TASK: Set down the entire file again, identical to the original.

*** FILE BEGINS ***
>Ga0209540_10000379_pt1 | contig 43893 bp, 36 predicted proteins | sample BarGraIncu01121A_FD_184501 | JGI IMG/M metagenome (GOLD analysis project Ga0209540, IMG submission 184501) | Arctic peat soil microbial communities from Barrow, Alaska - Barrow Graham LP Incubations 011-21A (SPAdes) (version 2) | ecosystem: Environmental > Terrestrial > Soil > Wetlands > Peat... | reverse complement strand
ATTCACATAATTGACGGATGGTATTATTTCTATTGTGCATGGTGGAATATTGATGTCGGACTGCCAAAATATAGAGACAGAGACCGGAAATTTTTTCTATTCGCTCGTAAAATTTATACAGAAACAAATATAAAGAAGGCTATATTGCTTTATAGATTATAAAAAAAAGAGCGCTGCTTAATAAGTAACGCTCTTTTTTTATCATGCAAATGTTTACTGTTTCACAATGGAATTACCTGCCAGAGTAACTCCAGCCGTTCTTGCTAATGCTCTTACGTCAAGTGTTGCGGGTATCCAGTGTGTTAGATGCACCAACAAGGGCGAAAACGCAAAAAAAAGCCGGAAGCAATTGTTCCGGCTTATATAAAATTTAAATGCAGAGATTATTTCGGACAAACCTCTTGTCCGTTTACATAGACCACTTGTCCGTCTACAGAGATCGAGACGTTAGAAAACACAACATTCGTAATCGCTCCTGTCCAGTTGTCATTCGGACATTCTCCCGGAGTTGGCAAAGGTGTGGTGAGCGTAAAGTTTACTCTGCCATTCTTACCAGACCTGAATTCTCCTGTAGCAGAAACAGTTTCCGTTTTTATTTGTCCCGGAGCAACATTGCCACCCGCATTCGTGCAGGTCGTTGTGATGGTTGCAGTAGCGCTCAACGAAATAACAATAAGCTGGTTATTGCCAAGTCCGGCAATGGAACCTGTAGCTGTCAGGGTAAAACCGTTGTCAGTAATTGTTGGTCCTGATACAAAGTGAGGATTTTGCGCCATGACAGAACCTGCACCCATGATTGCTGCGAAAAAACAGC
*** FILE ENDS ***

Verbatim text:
>Ga0209540_10000379_pt1 | contig 43893 bp, 36 predicted proteins | sample BarGraIncu01121A_FD_184501 | JGI IMG/M metagenome (GOLD analysis project Ga0209540, IMG submission 184501) | Arctic peat soil microbial communities from Barrow, Alaska - Barrow Graham LP Incubations 011-21A (SPAdes) (version 2) | ecosystem: Environmental > Terrestrial > Soil > Wetlands > Peat... | reverse complement strand
ATTCACATAATTGACGGATGGTATTATTTCTATTGTGCATGGTGGAATATTGATGTCGGACTGCCAAAATATAGAGACAGAGACCGGAAATTTTTTCTATTCGCTCGTAAAATTTATACAGAAACAAATATAAAGAAGGCTATATTGCTTTATAGATTATAAAAAAAAGAGCGCTGCTTAATAAGTAACGCTCTTTTTTTATCATGCAAATGTTTACTGTTTCACAATGGAATTACCTGCCAGAGTAACTCCAGCCGTTCTTGCTAATGCTCTTACGTCAAGTGTTGCGGGTATCCAGTGTGTTAGATGCACCAACAAGGGCGAAAACGCAAAAAAAAGCCGGAAGCAATTGTTCCGGCTTATATAAAATTTAAATGCAGAGATTATTTCGGACAAACCTCTTGTCCGTTTACATAGACCACTTGTCCGTCTACAGAGATCGAGACGTTAGAAAACACAACATTCGTAATCGCTCCTGTCCAGTTGTCATTCGGACATTCTCCCGGAGTTGGCAAAGGTGTGGTGAGCGTAAAGTTTACTCTGCCATTCTTACCAGACCTGAATTCTCCTGTAGCAGAAACAGTTTCCGTTTTTATTTGTCCCGGAGCAACATTGCCACCCGCATTCGTGCAGGTCGTTGTGATGGTTGCAGTAGCGCTCAACGAAATAACAATAAGCTGGTTATTGCCAAGTCCGGCAATGGAACCTGTAGCTGTCAGGGTAAAACCGTTGTCAGTAATTGTTGGTCCTGATACAAAGTGAGGATTTTGCGCCATGACAGAACCTGCACCCATGATTGCTGCGAAAAAACAGC